Windows -- Why Wait?
After you've completed other energy improvements, windows could be next.
King of Caulk
CW + OIW = UH There's no need to worry, y'all - this isn't algebra class. The above formula is quite simple. It stands for: cold weather, plus old inefficient windows, equals unhappy homeowner.
Folks, cold weather is just starting. And at least once a day I get asked about replacement windows. Let's take a look at this very important subject by first considering these facts:
- Windows account for a large portion of your energy
- costs - typically anywhere from 30 to 70 percent of the heating and cooling costs of your home.
- Windows are very important to your comfort.
- Most window salesmen will say that you need new windows and that they have the perfect window for you.
Yes, windows are very important, but do you really need to replace your existing windows? Here are the questions to ask:
- If your windows have only one pane of glass, you would greatly benefit from new energy-efficient replacement windows.
- If your windows are just worn out (leaking, hard to open, hard to close, glass fogs, etc.) you might well benefit.
- If your windows "sweat" in the winter, you probably would benefit.
Many of you are thinking that your answers to these questions show that you do need new windows. And you would love to have new replacement windows because they would make your house look more modern, make it more comfortable, lower your utility bills and increase its value. Everybody would love this, so why doesn't everyone replace their old windows?
Well, it's no secret that replacement windows are not cheap. I just completed a series of columns designed to show you how to increase the energy-efficiency of your house without spending a lot of money. You may wish to go back and review those. If you have implemented those items, it may be time to consider replacement windows. Maybe you CAN afford it.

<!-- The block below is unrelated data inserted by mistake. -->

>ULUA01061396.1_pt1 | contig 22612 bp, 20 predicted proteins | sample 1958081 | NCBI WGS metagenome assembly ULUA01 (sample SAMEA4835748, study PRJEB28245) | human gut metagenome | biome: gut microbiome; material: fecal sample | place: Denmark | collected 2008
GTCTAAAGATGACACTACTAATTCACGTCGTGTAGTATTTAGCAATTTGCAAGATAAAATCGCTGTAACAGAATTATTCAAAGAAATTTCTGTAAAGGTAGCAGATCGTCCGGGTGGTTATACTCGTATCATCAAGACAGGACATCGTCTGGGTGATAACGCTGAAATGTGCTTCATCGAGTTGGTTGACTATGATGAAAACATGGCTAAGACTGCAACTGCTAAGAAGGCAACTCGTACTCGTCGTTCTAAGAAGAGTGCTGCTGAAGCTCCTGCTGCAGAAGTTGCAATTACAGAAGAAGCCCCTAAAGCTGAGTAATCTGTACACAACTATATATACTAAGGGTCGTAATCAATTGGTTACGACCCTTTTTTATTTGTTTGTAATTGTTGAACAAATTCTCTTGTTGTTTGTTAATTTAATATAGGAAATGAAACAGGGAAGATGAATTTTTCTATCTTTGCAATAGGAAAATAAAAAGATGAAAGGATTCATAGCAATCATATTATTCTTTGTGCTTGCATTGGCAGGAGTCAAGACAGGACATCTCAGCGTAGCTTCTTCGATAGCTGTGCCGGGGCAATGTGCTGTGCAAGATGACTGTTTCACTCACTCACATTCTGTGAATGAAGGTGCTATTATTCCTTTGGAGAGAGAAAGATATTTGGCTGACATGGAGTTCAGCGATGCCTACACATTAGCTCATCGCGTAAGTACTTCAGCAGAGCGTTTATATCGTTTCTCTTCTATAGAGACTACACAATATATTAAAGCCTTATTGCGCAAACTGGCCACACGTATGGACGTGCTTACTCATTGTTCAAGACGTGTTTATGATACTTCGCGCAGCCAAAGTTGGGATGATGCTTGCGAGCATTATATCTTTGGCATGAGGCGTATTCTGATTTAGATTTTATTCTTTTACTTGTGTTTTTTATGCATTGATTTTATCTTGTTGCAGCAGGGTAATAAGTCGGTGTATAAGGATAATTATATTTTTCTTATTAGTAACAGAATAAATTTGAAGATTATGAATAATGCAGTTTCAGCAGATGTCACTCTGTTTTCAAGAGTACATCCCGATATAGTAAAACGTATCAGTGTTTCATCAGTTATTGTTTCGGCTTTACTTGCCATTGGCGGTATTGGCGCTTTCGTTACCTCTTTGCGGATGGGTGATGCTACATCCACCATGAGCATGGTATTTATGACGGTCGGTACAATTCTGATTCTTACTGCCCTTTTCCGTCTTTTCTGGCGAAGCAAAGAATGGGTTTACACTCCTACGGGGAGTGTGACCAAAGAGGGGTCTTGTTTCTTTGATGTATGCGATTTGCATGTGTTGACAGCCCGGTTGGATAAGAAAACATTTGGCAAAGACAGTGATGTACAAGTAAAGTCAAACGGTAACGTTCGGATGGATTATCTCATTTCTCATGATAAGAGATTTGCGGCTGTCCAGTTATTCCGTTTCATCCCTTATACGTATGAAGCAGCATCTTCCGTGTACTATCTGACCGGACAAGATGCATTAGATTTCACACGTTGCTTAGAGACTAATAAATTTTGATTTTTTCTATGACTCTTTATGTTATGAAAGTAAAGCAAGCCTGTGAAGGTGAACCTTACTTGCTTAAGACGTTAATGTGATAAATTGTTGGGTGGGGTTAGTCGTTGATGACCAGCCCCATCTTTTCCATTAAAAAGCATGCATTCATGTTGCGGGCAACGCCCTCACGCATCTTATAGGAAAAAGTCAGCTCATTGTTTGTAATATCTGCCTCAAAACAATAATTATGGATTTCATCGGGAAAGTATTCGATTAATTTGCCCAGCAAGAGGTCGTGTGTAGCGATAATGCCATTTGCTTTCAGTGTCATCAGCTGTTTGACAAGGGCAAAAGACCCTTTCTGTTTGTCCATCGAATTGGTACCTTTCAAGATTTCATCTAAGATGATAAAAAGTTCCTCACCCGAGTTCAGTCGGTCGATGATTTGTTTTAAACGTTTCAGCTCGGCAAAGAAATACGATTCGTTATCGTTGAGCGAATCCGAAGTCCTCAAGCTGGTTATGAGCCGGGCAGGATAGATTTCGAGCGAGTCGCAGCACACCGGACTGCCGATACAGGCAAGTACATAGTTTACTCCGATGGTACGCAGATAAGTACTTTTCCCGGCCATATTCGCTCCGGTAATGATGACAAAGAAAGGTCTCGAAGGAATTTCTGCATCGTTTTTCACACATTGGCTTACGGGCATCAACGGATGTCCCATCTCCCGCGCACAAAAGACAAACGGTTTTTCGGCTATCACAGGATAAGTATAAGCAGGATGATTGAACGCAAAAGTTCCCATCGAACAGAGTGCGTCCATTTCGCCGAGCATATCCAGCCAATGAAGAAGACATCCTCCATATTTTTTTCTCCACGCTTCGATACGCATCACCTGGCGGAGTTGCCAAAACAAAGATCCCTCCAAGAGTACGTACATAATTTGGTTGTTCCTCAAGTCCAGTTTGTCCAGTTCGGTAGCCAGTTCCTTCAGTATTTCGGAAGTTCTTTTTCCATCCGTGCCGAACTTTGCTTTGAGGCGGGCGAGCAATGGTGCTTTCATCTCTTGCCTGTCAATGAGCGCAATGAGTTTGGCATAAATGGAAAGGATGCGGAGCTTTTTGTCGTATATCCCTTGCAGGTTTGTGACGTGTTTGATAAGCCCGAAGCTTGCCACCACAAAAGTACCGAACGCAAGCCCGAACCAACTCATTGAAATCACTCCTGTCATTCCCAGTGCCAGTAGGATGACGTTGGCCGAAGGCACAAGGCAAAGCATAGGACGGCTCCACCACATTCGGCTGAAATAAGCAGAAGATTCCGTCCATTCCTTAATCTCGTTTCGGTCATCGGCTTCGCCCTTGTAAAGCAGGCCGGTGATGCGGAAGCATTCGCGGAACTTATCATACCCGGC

This is an example from a 1,600-square-foot house built in 1974. The house has 12 windows. The cost to replace them with vinyl, double-glazed windows with low-e glass and argon gas is $9,000. If you finance $9,000 for five years at 9 percent, your monthly payment would be about $186. If you finance $9,000 for 15 years at 9 percent, your monthly payment would be $90.
Let's suppose that this improvement lowers your utility bills by $50 per month. In real life, it only costs you $40 per month to have these new windows that you have wanted for years. In many cases, the monthly energy savings have been greater than the additional monthly payment for the windows. And federal tax credits are also available to those who install energy-efficient replacement windows.
I hope this example will help you determine whether you can afford to make this improvement. Of course, as in all fine print, costs may vary depending on just about everything. If you should decide to look at this option, you certainly want a quality window and installer. You can find them in the Yellow Pages of your phone book. Ask these questions when talking to installers.
- May I have three references of your jobs?
- What is the total U value and solar heat gain coefficient (SHGC) of the windows as tested by the National Fenestration Rating Council (NFRC)?
I suggest that the total U value be at .35 or less. The lower the U value, the better. I suggest that the SHGC value be .33 or less.
There is a new generation of windows that have three panes of glass, two low-e coatings and are filled with krypton-enhanced gas. Krypton reminds us of Superman, so I call them super windows. The super windows are now available in many areas. The U value of these windows is about .2 and the SHGC value is about .33.
They truly are super-performing windows. The price of a super window will be about double the cost of the double-paned windows, but the labor costs for installation should be about the same.
Good luck with your decision on replacement windows and if you have more questions, feel free to call me at 501-653-7931.
Stay tuned for more from Doug Rye
The “Doctor of Energy Efficiency—the King of Caulk and Talk”
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E-mail him at firstname.lastname@example.org
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